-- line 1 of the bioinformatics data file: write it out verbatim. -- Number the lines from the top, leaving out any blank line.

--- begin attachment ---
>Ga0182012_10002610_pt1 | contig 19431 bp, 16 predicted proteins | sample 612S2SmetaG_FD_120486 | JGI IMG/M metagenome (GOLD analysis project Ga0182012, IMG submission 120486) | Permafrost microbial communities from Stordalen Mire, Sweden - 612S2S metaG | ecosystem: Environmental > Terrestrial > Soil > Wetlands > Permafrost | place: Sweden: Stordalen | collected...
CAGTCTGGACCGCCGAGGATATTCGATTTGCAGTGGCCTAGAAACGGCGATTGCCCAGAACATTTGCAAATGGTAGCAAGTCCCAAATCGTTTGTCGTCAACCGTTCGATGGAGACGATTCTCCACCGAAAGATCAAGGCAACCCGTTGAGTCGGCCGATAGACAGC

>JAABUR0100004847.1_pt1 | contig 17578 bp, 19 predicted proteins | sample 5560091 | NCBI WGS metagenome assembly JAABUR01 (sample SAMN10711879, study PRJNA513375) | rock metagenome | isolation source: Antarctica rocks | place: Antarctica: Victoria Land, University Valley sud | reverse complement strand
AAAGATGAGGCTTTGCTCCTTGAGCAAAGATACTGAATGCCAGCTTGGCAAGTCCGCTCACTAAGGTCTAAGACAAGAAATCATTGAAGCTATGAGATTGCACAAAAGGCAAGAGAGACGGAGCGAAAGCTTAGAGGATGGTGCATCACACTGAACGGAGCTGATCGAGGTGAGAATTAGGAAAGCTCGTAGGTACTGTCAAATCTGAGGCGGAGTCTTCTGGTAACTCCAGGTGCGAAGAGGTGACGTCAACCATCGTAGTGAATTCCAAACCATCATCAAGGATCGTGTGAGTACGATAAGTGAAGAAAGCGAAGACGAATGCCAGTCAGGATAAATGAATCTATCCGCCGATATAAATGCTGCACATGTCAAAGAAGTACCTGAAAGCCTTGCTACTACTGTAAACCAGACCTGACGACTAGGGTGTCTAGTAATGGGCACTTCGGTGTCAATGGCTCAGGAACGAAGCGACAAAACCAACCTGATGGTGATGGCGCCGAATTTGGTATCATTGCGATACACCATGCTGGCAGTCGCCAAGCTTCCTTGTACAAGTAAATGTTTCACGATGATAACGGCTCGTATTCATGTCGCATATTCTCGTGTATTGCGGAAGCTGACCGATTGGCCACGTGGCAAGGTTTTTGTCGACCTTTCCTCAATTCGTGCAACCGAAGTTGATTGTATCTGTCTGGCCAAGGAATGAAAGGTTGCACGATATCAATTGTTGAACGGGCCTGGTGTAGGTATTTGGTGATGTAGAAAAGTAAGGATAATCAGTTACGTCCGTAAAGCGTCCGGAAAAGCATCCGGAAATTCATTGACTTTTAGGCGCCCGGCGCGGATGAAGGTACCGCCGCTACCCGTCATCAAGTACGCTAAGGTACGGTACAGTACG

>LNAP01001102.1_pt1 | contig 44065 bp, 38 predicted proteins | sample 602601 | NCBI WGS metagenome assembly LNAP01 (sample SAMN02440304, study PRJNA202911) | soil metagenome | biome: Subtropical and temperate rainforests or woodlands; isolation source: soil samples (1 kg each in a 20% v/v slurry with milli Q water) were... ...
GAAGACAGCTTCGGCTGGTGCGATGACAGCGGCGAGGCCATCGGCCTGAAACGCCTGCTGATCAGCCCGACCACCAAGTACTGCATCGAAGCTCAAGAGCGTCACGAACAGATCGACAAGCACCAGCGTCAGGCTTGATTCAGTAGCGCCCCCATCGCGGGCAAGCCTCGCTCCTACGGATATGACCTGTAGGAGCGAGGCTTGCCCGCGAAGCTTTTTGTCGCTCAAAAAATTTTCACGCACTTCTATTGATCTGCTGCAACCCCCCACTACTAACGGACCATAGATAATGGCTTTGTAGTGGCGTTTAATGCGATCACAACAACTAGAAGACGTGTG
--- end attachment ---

>Ga0182012_10002610_pt1 | contig 19431 bp, 16 predicted proteins | sample 612S2SmetaG_FD_120486 | JGI IMG/M metagenome (GOLD analysis project Ga0182012, IMG submission 120486) | Permafrost microbial communities from Stordalen Mire, Sweden - 612S2S metaG | ecosystem: Environmental > Terrestrial > Soil > Wetlands > Permafrost | place: Sweden: Stordalen | collected...